México Profundo: Reclaiming a Civilization

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University of Texas Press, 1996 - 198 páginas
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This translation of a major work in Mexican anthropology argues that Mesoamerican civilization is an ongoing and undeniable force in contemporary Mexican life.

For Guillermo Bonfil Batalla, the remaining Indian communities, the "de-Indianized" rural mestizo communities, and vast sectors of the poor urban population constitute the México profundo. Their lives and ways of understanding the world continue to be rooted in Mesoamerican civilization. An ancient agricultural complex provides their food supply, and work is understood as a way of maintaining a harmonious relationship with the natural world. Health is related to human conduct, and community service is often part of each individual's life obligation. Time is circular, and humans fulfill their own cycle in relation to other cycles of the universe.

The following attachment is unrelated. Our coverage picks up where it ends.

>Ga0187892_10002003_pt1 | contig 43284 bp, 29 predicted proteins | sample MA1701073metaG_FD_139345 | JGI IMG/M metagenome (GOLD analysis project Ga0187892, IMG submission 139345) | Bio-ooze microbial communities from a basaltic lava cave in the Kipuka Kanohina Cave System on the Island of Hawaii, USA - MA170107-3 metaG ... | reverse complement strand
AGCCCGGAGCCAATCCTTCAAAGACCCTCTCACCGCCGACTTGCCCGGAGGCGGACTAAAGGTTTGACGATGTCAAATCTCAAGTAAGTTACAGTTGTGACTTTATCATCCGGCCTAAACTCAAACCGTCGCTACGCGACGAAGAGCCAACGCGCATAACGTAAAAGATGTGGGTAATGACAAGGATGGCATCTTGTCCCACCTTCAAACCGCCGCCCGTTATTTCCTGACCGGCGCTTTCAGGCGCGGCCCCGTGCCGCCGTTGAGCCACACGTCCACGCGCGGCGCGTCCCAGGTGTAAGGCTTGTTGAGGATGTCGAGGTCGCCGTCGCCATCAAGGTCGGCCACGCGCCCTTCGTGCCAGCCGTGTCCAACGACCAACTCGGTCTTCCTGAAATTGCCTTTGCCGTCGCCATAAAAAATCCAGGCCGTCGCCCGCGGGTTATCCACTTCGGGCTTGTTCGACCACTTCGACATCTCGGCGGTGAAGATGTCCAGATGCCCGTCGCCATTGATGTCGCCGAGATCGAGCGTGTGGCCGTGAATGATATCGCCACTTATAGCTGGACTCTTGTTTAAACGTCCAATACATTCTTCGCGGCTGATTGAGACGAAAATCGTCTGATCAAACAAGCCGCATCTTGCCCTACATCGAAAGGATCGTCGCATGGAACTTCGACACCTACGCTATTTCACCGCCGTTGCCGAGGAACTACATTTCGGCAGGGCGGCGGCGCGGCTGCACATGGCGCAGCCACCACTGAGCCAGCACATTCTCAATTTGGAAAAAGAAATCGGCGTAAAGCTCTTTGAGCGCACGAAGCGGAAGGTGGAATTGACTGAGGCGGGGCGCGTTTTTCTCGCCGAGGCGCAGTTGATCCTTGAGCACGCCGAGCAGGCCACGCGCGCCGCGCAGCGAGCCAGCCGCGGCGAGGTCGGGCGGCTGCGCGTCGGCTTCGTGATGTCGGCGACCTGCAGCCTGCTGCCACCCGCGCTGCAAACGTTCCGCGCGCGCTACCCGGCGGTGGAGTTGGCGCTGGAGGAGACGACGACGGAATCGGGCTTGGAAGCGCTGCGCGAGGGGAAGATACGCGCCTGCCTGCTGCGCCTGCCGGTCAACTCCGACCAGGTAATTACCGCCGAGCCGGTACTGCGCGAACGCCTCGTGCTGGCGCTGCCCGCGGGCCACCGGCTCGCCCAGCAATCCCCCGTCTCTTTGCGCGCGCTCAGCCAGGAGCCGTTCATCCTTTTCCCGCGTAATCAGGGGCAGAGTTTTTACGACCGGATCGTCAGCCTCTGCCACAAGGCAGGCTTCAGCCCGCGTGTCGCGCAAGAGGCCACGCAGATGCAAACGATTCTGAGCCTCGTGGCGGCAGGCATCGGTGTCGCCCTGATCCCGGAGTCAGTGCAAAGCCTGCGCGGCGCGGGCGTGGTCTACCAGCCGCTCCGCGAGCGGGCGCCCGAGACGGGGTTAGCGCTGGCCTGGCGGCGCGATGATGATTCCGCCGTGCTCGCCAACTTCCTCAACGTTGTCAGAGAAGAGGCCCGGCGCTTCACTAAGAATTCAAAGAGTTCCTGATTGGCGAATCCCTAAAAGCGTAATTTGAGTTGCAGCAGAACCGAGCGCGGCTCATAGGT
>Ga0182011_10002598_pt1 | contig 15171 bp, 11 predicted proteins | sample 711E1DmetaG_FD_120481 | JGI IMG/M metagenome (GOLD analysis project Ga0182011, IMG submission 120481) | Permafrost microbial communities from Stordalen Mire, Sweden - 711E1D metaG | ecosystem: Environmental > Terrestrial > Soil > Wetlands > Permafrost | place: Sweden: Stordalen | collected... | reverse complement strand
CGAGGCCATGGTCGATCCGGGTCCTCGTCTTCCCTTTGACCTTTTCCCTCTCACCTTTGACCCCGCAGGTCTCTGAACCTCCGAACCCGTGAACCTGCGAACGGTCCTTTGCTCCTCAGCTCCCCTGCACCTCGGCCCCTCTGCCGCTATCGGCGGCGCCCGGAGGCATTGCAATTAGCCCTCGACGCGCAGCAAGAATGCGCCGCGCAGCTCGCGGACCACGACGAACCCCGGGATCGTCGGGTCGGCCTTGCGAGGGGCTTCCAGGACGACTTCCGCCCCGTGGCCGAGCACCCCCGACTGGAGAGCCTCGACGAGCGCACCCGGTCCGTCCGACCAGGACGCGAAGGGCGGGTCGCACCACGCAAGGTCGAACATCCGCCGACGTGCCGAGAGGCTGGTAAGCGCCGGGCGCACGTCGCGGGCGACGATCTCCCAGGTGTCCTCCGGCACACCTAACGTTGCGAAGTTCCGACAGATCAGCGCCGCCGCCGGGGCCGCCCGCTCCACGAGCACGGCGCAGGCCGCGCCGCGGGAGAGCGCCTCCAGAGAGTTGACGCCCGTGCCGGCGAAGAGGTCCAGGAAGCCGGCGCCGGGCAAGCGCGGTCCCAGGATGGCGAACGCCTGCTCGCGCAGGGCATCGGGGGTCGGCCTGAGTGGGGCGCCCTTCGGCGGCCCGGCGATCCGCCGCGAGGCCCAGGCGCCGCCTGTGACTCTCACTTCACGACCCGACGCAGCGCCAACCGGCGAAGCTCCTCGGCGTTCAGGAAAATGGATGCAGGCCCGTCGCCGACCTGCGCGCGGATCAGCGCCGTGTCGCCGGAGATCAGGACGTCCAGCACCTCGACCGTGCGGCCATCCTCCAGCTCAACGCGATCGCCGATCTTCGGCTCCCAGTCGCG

Since the Conquest, Bonfil argues, the peoples of the México profundo have been dominated by an "imaginary México" imposed by the West. It is imaginary not because it does not exist, but because it denies the cultural reality lived daily by most Mexicans.

Within the México profundo there exists an enormous body of accumulated knowledge, as well as successful patterns for living together and adapting to the natural world. To face the future successfully, argues Bonfil, Mexico must build on these strengths of Mesoamerican civilization, "one of the few original civilizations that humanity has created throughout all its history."

 

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Sobre el autor (1996)

Guillermo Bonfil Batalla (1935-1991) was one of Mexico's most notable anthropologists.

Translator Philip A. Dennis is Professor of Anthropology at Texas Tech University.

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